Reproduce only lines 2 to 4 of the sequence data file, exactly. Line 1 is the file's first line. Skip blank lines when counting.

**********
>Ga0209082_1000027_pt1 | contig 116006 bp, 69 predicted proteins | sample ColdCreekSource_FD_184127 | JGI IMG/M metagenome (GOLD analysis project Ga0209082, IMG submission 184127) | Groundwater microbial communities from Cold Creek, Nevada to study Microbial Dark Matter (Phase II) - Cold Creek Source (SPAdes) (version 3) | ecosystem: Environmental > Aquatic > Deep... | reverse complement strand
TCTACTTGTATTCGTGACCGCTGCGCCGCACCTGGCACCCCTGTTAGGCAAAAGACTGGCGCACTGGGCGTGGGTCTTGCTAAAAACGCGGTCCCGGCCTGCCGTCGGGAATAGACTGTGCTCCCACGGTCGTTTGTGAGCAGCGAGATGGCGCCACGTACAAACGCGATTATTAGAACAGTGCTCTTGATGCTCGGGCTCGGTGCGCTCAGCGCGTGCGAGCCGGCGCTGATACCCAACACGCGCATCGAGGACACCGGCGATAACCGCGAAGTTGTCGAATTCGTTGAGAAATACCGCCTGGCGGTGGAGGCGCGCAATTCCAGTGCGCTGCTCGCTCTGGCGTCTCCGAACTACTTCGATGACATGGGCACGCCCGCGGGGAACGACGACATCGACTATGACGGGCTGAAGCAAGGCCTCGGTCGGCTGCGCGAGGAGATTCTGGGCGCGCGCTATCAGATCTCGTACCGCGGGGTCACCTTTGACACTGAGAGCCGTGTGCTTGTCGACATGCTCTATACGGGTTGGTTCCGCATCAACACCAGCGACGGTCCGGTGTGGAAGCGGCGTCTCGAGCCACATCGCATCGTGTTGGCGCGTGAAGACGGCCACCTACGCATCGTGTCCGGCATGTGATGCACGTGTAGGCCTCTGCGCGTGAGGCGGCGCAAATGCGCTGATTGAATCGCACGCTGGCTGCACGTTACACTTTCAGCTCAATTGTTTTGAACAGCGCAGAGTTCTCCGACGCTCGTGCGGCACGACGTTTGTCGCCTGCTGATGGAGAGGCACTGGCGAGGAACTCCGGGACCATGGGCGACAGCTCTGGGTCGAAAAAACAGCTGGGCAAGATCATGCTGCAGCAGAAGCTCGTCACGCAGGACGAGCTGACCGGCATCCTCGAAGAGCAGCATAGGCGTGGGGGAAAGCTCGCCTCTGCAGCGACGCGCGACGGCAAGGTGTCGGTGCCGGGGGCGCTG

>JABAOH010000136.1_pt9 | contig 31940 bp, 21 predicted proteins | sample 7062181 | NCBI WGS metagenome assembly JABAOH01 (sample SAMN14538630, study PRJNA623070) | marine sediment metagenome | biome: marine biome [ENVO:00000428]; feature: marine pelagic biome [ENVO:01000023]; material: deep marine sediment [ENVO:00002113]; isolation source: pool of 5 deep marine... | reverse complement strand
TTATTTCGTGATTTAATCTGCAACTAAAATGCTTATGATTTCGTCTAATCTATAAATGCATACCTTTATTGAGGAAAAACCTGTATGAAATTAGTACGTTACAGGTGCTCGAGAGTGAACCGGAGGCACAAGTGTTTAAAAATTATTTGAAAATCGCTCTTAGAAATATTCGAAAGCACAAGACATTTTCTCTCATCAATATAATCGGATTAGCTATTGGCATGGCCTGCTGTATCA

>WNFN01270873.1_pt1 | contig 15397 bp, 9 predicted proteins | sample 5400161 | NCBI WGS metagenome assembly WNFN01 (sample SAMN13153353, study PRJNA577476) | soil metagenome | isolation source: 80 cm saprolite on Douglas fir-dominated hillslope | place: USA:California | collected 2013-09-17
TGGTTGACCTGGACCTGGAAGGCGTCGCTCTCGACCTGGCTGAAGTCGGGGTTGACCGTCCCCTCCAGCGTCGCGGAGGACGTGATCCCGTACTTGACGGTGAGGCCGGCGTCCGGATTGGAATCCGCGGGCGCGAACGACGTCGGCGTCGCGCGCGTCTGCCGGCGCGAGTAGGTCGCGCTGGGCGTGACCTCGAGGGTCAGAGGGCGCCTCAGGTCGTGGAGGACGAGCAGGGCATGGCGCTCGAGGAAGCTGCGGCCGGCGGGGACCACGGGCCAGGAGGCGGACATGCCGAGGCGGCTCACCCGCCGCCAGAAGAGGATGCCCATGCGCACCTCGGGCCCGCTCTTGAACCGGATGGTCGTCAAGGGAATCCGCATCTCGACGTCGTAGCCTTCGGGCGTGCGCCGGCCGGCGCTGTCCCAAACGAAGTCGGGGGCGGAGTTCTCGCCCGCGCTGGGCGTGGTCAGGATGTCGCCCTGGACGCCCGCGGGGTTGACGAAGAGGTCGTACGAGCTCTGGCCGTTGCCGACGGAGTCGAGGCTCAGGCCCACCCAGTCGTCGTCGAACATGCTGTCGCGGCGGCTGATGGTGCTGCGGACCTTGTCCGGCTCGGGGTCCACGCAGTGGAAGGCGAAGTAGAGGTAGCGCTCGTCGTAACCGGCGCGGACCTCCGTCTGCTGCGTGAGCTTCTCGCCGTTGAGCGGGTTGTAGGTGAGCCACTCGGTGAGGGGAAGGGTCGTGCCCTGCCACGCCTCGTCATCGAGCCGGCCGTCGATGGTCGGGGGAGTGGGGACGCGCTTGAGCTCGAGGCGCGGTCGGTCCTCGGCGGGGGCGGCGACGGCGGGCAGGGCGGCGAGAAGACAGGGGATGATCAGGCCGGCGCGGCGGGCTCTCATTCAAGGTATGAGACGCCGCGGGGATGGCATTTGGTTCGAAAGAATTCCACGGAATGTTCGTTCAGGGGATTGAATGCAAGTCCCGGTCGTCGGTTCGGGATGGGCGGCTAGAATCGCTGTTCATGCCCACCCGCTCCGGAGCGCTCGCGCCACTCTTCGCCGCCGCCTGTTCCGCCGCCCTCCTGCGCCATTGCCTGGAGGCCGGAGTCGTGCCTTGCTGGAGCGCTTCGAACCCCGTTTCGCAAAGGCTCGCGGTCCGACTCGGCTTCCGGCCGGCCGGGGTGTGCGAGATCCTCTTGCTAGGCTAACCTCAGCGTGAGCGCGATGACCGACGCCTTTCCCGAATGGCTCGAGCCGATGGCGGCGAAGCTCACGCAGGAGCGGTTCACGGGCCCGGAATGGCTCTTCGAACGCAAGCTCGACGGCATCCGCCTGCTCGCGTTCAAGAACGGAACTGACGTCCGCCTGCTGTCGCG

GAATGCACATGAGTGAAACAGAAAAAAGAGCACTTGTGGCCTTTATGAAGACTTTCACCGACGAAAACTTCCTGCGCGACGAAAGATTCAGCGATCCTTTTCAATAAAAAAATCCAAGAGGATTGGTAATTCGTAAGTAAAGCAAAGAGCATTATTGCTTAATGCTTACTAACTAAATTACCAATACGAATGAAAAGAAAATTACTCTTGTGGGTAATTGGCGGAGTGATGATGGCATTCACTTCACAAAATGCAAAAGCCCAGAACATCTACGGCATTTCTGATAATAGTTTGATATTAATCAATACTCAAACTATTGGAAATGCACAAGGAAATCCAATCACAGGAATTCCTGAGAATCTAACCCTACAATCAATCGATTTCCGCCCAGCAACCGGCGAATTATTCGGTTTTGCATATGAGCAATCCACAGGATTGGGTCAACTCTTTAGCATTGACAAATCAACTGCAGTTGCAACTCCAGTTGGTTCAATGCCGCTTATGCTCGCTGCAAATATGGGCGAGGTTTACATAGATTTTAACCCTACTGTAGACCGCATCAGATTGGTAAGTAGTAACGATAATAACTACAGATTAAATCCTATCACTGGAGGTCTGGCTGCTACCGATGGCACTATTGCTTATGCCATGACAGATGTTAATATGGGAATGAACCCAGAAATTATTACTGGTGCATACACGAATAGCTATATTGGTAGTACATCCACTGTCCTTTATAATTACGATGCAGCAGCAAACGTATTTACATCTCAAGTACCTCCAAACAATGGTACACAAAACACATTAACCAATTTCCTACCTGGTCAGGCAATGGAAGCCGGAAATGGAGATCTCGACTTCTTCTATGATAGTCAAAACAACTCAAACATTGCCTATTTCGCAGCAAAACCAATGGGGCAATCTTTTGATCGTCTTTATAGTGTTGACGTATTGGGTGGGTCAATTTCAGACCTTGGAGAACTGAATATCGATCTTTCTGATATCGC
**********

TCTACTTGTATTCGTGACCGCTGCGCCGCACCTGGCACCCCTGTTAGGCAAAAGACTGGCGCACTGGGCGTGGGTCTTGCTAAAAACGCGGTCCCGGCCTGCCGTCGGGAATAGACTGTGCTCCCACGGTCGTTTGTGAGCAGCGAGATGGCGCCACGTACAAACGCGATTATTAGAACAGTGCTCTTGATGCTCGGGCTCGGTGCGCTCAGCGCGTGCGAGCCGGCGCTGATACCCAACACGCGCATCGAGGACACCGGCGATAACCGCGAAGTTGTCGAATTCGTTGAGAAATACCGCCTGGCGGTGGAGGCGCGCAATTCCAGTGCGCTGCTCGCTCTGGCGTCTCCGAACTACTTCGATGACATGGGCACGCCCGCGGGGAACGACGACATCGACTATGACGGGCTGAAGCAAGGCCTCGGTCGGCTGCGCGAGGAGATTCTGGGCGCGCGCTATCAGATCTCGTACCGCGGGGTCACCTTTGACACTGAGAGCCGTGTGCTTGTCGACATGCTCTATACGGGTTGGTTCCGCATCAACACCAGCGACGGTCCGGTGTGGAAGCGGCGTCTCGAGCCACATCGCATCGTGTTGGCGCGTGAAGACGGCCACCTACGCATCGTGTCCGGCATGTGATGCACGTGTAGGCCTCTGCGCGTGAGGCGGCGCAAATGCGCTGATTGAATCGCACGCTGGCTGCACGTTACACTTTCAGCTCAATTGTTTTGAACAGCGCAGAGTTCTCCGACGCTCGTGCGGCACGACGTTTGTCGCCTGCTGATGGAGAGGCACTGGCGAGGAACTCCGGGACCATGGGCGACAGCTCTGGGTCGAAAAAACAGCTGGGCAAGATCATGCTGCAGCAGAAGCTCGTCACGCAGGACGAGCTGACCGGCATCCTCGAAGAGCAGCATAGGCGTGGGGGAAAGCTCGCCTCTGCAGCGACGCGCGACGGCAAGGTGTCGGTGCCGGGGGCGCTG

>JABAOH010000136.1_pt9 | contig 31940 bp, 21 predicted proteins | sample 7062181 | NCBI WGS metagenome assembly JABAOH01 (sample SAMN14538630, study PRJNA623070) | marine sediment metagenome | biome: marine biome [ENVO:00000428]; feature: marine pelagic biome [ENVO:01000023]; material: deep marine sediment [ENVO:00002113]; isolation source: pool of 5 deep marine... | reverse complement strand
TTATTTCGTGATTTAATCTGCAACTAAAATGCTTATGATTTCGTCTAATCTATAAATGCATACCTTTATTGAGGAAAAACCTGTATGAAATTAGTACGTTACAGGTGCTCGAGAGTGAACCGGAGGCACAAGTGTTTAAAAATTATTTGAAAATCGCTCTTAGAAATATTCGAAAGCACAAGACATTTTCTCTCATCAATATAATCGGATTAGCTATTGGCATGGCCTGCTGTATCA